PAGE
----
A week of rain and snow turned our backyard into a muddy mess today, but that didn't stop new canners from turning out in droves for the Canning Boot Camp! This was a pretty advanced set of beginners today. Except for one student, all had at least tried to can before, and some had spent quite a few hours at the elbows of moms, aunts, and grandmas as children.
A recurring question today was this: Why do some jams turn out dark, almost caramel tasting, but not in a good way?
The answer: overcooking. First time canners most commonly have this problem with Strawberry Jam. One student said she was boiling this jam, and got worried when the foaming bubbles grew high. So she turned the temperature quite low and continued cooking until a set was reached. But the resulting jam tasted horrible.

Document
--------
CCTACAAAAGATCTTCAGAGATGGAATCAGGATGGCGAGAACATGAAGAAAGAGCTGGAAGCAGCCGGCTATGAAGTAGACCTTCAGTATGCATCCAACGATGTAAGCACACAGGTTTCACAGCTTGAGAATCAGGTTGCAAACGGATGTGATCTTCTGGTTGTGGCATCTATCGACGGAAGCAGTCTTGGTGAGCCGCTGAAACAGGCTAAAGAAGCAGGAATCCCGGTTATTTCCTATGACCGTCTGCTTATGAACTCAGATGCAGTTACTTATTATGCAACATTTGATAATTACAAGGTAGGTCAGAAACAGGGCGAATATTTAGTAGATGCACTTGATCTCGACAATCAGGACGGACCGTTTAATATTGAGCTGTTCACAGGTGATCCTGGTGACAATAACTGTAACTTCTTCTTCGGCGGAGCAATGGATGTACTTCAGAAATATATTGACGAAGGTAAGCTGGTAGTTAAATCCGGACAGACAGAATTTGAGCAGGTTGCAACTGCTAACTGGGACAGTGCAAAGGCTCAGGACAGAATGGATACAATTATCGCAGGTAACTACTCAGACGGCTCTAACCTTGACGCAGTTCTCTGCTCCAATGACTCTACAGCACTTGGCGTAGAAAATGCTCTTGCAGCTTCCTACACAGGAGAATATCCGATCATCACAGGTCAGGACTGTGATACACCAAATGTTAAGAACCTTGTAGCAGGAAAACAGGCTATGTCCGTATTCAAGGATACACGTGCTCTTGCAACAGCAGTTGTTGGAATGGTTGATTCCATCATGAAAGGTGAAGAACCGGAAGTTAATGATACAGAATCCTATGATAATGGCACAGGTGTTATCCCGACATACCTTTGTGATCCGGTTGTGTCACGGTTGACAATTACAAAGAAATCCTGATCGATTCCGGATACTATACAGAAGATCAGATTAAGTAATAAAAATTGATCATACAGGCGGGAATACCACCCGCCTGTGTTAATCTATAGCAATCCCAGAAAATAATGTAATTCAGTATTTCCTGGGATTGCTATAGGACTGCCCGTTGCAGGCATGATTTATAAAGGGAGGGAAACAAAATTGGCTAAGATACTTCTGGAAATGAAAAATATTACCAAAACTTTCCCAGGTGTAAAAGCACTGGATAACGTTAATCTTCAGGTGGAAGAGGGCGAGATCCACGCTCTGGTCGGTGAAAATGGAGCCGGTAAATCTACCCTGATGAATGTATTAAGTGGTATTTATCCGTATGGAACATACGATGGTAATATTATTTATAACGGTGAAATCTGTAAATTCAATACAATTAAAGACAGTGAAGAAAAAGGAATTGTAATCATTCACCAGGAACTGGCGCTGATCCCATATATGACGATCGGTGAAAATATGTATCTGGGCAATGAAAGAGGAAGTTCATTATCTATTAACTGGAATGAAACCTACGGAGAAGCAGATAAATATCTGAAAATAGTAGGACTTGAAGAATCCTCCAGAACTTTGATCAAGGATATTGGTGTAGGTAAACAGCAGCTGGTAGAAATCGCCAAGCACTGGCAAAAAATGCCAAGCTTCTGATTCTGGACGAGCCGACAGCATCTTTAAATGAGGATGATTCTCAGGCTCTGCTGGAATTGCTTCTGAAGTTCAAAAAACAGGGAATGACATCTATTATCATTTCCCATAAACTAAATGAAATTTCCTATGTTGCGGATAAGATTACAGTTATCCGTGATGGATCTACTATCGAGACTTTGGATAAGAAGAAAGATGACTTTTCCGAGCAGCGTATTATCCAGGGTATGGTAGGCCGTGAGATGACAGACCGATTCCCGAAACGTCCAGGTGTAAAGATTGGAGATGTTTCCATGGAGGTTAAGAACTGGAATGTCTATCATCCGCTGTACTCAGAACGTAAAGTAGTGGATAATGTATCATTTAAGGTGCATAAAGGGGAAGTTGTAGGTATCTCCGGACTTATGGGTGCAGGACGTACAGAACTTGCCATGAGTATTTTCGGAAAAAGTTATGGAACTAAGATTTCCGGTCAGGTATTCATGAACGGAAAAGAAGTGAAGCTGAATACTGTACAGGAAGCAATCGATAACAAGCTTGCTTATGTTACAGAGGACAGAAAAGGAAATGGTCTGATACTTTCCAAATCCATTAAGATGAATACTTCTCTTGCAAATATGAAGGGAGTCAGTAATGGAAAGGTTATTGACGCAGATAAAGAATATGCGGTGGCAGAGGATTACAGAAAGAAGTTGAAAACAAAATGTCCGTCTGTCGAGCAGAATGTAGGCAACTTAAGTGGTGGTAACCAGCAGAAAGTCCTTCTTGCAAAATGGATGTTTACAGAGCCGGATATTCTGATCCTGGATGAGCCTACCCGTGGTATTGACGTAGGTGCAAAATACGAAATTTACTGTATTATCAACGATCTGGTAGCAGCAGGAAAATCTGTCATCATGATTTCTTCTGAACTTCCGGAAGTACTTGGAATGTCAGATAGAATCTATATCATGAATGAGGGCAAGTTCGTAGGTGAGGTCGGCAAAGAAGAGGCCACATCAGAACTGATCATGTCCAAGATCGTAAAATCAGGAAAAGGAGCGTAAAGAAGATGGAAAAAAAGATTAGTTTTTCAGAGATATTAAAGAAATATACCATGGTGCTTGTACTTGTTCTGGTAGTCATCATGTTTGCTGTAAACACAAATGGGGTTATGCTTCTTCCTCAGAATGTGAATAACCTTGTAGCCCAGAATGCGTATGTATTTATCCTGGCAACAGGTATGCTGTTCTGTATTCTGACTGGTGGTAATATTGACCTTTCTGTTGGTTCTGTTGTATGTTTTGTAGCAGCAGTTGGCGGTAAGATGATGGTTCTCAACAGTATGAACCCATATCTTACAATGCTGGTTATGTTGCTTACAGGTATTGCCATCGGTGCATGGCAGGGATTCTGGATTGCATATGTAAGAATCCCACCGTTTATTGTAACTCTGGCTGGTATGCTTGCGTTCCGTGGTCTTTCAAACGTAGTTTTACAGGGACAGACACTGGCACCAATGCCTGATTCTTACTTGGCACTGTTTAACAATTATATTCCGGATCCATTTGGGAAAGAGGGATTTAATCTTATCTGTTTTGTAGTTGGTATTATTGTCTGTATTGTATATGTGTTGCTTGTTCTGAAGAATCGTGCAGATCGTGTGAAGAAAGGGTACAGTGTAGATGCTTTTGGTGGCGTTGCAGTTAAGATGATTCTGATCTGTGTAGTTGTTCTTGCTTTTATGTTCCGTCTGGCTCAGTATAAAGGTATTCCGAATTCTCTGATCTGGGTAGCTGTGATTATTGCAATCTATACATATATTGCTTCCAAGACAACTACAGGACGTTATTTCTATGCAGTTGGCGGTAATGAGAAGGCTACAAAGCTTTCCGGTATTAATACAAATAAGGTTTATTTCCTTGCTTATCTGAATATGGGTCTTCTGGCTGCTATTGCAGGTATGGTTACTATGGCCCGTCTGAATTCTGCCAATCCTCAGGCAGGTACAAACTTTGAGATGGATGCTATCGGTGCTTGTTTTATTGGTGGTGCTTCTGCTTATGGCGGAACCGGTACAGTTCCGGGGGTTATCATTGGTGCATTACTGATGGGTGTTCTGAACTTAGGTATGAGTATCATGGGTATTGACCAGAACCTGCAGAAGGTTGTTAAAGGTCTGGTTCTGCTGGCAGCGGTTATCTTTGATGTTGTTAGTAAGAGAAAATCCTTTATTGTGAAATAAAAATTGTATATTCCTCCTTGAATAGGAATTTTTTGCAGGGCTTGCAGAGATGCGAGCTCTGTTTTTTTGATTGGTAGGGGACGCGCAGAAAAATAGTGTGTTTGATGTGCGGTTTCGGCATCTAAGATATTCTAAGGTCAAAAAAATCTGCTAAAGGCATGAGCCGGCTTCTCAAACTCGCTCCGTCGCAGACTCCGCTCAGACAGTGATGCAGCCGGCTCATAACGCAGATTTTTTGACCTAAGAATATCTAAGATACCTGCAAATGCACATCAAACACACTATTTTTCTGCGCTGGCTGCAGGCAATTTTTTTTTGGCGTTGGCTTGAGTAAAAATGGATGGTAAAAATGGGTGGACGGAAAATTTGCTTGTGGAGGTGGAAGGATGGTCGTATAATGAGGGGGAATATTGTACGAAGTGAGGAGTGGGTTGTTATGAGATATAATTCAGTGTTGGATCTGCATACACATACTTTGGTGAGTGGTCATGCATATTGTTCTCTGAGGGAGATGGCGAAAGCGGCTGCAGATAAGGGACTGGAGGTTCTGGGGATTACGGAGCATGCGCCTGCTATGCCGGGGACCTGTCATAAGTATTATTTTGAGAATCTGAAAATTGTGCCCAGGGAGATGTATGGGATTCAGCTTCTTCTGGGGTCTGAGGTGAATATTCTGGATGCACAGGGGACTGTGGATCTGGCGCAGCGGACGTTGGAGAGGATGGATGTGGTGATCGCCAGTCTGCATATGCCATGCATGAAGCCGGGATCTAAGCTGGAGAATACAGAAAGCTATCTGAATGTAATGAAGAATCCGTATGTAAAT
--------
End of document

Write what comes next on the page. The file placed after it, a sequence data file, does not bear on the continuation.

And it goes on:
The solution: Always cook Strawberry Jam at a high temperature. Yes, it will boil high, but as long as it doesn't boil over the top¹, continue stirring frequently. Eventually most of the water in the berries will evaporate, and the foam will decrease, and the level of the jam will drop dramatically in the pot. If you try to cook this jam slowly, it will overcook and develop a nasty, thick, smoky, almost caramel flavor.
¹If your jams boil over the top of your pot, your pot is not deep enough. It's natural for fruit to boil very high as they release their liquid into steam. Always use the right size pot for the size of batch you're canning to avoid stove fires, burns on your skin, and big messes to clean!